And so he makes a name for himself: he will kick and bite and ram players off their brooms if he has to. He’ll tease and taunt the other players like he’s a bullfighter in the ring. Whatever makes a win. Not everyone loves vicious dirty tactics, so controversy follows him all through his career – but what are a few fouls and penalties if the other team loses in the end? what’s the point of playing quidditch if you’re going to be a shrinking violet about it? – but fans and quidditch reporters seem to enjoy it well enough, if the coaches do not.

And he is good with the quaffle, either way. He captains his Spanish team for some time, spends more time on the Moroccan national team in the international leagues, and then – when an injury takes him out for good, if his advancing age has not – he takes up coaching for the team in Marrakesh, now rather famous.

BRITAIN, 1890 - ?

And now there he is, in 1890: coach of the Moroccan national team. Not everyone’s keen, but Yassine is supremely confident about this. And – even with the unfortunate stop to the game, the death of a British spectator – Morocco eventually takes the World Cup title. Yassine, only satisfied by a win for mere seconds and enjoying the change of scene, moves to London more permanently and onto the new challenge. Bringing the Montrose Magpies up from the bottom of the league.

ENTP | Brash and competitive, Yassine has a confidence that verges on arrogance. At the same time, he doesn’t seem to take himself too seriously – will happily engage in horseplay, mischief, japes and games – and has a careless kind of charisma. Often a polarising figure, he can make fast friends or rub people the wrong way quite swiftly; he taunts and prods and banters to see how people react, to push them a little farther just for curiosity’s sake. He does the same with the team he trains, always liking to push to people’s limits – to get the best of their abilities or just to see what will tip them over the edge (depending on how much or little he likes them). Has a logical, tactical mind beneath the careless attitude; lives and breathes quidditch and has no plans of leaving the profession entirely. Love him or hate him, he doesn’t care.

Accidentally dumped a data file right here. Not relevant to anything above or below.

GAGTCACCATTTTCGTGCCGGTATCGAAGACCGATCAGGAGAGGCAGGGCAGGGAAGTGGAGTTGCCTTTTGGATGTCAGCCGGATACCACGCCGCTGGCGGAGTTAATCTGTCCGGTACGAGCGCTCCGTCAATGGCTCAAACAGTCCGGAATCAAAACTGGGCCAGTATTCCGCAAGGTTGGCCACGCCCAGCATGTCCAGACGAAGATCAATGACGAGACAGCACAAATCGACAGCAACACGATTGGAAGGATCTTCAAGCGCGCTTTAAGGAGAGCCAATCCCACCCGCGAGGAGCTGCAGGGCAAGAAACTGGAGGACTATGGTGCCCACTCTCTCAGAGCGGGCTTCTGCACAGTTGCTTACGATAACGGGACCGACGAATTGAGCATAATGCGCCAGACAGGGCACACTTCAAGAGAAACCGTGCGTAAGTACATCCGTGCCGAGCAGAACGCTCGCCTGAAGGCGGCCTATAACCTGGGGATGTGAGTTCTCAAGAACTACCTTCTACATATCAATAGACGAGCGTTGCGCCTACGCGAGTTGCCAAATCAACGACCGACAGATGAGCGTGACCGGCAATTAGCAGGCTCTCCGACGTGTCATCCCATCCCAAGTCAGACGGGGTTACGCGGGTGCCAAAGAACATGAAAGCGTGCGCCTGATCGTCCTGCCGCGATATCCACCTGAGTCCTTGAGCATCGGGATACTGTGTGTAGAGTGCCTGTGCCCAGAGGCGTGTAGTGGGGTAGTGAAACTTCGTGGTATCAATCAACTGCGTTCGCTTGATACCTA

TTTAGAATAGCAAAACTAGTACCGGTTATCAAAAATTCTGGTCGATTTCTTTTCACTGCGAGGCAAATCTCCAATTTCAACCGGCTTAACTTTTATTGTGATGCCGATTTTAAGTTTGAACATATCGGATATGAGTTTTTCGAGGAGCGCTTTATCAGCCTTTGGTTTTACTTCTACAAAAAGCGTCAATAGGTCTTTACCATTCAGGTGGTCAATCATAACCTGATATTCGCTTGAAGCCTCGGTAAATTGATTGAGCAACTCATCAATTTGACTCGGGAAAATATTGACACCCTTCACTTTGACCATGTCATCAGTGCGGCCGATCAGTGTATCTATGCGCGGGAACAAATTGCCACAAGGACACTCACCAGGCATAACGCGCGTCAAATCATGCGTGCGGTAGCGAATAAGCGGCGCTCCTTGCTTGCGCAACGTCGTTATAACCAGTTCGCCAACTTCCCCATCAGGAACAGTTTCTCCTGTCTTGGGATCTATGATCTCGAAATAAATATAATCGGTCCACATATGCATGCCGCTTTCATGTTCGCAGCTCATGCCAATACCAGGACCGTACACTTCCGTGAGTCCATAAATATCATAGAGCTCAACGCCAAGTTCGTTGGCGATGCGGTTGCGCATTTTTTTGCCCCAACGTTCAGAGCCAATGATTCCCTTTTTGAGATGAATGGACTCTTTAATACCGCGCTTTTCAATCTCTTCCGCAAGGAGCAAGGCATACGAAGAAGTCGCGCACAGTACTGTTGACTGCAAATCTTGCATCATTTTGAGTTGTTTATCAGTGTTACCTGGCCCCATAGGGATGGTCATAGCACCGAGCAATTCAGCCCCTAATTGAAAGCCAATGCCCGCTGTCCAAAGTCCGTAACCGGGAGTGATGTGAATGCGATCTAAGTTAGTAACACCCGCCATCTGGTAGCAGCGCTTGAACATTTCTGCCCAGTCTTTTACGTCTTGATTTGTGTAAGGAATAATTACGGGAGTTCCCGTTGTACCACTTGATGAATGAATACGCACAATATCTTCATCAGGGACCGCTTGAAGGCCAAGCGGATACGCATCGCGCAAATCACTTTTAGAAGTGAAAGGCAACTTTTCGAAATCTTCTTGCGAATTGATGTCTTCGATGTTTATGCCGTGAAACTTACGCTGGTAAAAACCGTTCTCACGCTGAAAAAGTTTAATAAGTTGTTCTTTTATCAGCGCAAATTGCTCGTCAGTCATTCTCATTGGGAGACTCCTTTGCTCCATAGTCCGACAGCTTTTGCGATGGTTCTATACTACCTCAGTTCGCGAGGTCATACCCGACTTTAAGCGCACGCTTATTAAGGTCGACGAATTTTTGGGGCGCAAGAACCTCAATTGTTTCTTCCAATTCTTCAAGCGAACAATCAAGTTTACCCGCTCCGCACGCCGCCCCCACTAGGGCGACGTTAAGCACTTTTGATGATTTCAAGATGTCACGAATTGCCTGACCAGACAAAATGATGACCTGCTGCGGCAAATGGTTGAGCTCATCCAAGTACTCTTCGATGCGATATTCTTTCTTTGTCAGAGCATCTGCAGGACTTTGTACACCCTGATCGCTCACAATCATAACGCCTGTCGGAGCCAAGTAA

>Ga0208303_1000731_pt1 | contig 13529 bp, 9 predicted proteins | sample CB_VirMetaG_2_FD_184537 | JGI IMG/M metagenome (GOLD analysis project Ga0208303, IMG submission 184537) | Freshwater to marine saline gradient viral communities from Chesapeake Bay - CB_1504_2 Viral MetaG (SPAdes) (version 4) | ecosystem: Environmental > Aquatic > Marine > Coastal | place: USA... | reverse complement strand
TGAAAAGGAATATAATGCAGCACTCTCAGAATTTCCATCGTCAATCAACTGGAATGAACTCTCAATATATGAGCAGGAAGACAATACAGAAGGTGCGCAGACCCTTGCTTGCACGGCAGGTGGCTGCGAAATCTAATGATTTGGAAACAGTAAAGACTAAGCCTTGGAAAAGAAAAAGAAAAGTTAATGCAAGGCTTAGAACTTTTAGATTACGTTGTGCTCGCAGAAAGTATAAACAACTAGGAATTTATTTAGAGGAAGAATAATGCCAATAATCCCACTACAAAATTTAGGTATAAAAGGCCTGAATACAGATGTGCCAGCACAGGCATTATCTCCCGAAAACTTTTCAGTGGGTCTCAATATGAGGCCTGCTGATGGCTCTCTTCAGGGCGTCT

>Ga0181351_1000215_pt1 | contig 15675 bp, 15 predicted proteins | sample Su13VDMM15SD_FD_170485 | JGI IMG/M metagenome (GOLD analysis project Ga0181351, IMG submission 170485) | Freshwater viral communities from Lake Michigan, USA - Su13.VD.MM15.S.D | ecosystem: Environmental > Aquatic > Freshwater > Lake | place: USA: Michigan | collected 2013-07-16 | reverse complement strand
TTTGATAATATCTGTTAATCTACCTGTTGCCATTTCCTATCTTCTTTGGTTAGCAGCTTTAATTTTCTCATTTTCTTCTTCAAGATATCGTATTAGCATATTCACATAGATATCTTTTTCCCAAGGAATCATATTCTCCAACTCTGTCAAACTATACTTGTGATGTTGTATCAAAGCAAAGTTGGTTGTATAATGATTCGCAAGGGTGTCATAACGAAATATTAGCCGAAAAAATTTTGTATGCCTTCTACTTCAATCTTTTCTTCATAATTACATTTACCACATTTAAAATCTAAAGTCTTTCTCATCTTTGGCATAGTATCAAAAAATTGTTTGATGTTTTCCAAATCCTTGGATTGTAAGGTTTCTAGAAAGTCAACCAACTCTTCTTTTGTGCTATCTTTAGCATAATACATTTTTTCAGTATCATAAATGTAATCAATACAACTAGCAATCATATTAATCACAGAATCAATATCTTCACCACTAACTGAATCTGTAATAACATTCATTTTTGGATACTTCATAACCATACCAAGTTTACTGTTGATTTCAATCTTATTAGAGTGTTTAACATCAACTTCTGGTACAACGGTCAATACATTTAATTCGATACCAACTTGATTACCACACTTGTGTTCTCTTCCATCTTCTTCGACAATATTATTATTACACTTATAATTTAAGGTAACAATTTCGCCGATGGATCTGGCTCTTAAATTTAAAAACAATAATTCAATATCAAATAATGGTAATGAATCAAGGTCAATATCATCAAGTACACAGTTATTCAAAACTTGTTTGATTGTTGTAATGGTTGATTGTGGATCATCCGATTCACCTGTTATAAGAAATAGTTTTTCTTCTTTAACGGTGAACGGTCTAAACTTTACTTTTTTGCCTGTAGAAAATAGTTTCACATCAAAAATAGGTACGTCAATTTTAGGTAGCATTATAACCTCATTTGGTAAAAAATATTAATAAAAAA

— Fluent in Arabic, French and Spanish. Some Portuguese and English.
— Culturally Muslim, but was always the rebel in his family anyway, so nothing’s really sacred.

He wasn't even that handsome, was the thing, so where did he get off being so utterly dismissive? He didn't even have to be here, if he really cared so little; he could have turned down the invitation and no one here would have missed him, she was sure. But he seemed like the sort of man who thought it was a lark to look as though he didn't care at all, so it probably suited him to come to events like these and be curt and dismissive and crush the spirits of young women beneath his feet. It fit his aesthetic, with his mildly disheveled but obviously expensive clothing and his mussed curls. He wanted everyone to think that he was better than them, but effortlessly so. Henri hated him more than anyone she had ever met in the world, and she still didn't even know his name.Henrietta Cartwright
"Why, Yassine, do I fear the idea of anything you'd consider interesting?"Mikail Karim
Yassine Bensouda's Most Liked Post: Common Ground | Post Subject: Common Ground | Numbers of Likes: 2